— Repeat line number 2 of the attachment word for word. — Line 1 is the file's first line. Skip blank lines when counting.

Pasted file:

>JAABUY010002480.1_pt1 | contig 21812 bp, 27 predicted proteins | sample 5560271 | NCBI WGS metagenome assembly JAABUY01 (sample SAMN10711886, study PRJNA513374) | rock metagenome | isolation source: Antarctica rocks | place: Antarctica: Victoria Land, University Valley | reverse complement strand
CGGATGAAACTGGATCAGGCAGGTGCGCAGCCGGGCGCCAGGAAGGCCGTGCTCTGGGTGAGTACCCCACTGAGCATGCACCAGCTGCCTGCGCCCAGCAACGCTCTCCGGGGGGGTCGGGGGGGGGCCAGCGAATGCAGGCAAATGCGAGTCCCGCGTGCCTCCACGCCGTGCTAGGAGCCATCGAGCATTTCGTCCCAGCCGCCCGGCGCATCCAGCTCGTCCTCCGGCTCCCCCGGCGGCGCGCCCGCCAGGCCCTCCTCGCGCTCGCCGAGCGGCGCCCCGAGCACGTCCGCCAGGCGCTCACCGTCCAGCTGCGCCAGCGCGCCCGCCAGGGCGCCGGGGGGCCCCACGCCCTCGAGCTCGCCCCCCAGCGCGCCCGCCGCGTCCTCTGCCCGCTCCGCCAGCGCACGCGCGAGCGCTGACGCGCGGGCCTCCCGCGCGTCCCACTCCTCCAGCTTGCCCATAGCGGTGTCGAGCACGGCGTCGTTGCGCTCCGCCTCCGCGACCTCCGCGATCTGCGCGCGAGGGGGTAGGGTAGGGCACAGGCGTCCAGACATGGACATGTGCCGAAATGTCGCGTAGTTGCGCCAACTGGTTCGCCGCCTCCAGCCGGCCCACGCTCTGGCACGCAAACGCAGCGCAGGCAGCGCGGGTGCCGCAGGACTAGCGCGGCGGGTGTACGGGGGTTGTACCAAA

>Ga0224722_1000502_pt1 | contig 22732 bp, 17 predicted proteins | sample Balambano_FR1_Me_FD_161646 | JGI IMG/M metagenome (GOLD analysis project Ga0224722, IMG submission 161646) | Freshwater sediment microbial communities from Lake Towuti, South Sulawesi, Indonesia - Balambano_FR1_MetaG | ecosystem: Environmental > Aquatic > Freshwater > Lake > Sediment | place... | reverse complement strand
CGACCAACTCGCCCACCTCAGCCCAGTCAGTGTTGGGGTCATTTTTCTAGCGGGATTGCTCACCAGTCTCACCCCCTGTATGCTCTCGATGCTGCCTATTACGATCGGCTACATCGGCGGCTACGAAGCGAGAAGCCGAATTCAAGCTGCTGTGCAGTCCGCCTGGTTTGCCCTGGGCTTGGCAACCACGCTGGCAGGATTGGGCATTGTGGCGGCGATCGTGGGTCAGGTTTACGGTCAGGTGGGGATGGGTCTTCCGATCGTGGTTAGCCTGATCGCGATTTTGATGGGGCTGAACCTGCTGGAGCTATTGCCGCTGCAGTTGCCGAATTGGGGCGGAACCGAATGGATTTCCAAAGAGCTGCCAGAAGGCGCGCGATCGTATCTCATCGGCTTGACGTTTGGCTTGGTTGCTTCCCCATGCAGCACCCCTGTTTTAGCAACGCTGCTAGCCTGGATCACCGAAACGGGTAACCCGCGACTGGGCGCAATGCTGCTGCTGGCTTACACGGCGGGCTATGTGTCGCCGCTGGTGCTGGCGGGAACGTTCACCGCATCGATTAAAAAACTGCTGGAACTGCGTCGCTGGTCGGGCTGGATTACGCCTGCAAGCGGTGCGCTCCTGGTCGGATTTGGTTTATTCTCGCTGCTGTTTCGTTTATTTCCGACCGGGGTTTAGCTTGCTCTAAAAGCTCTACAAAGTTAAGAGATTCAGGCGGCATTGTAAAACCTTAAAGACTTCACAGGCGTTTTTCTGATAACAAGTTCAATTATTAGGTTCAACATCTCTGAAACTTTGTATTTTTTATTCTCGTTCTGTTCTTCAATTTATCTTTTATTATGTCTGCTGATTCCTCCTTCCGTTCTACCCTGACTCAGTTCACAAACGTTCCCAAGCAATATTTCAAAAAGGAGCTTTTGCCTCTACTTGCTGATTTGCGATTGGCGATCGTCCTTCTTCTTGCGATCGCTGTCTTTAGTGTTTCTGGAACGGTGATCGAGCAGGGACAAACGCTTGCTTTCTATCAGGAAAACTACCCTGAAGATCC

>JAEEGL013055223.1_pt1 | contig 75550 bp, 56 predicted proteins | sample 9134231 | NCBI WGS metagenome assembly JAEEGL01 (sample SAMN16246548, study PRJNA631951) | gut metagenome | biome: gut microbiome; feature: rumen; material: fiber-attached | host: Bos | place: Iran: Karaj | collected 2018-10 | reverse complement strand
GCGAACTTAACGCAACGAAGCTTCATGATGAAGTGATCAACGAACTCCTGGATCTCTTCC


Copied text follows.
CGGATGAAACTGGATCAGGCAGGTGCGCAGCCGGGCGCCAGGAAGGCCGTGCTCTGGGTGAGTACCCCACTGAGCATGCACCAGCTGCCTGCGCCCAGCAACGCTCTCCGGGGGGGTCGGGGGGGGGCCAGCGAATGCAGGCAAATGCGAGTCCCGCGTGCCTCCACGCCGTGCTAGGAGCCATCGAGCATTTCGTCCCAGCCGCCCGGCGCATCCAGCTCGTCCTCCGGCTCCCCCGGCGGCGCGCCCGCCAGGCCCTCCTCGCGCTCGCCGAGCGGCGCCCCGAGCACGTCCGCCAGGCGCTCACCGTCCAGCTGCGCCAGCGCGCCCGCCAGGGCGCCGGGGGGCCCCACGCCCTCGAGCTCGCCCCCCAGCGCGCCCGCCGCGTCCTCTGCCCGCTCCGCCAGCGCACGCGCGAGCGCTGACGCGCGGGCCTCCCGCGCGTCCCACTCCTCCAGCTTGCCCATAGCGGTGTCGAGCACGGCGTCGTTGCGCTCCGCCTCCGCGACCTCCGCGATCTGCGCGCGAGGGGGTAGGGTAGGGCACAGGCGTCCAGACATGGACATGTGCCGAAATGTCGCGTAGTTGCGCCAACTGGTTCGCCGCCTCCAGCCGGCCCACGCTCTGGCACGCAAACGCAGCGCAGGCAGCGCGGGTGCCGCAGGACTAGCGCGGCGGGTGTACGGGGGTTGTACCAAA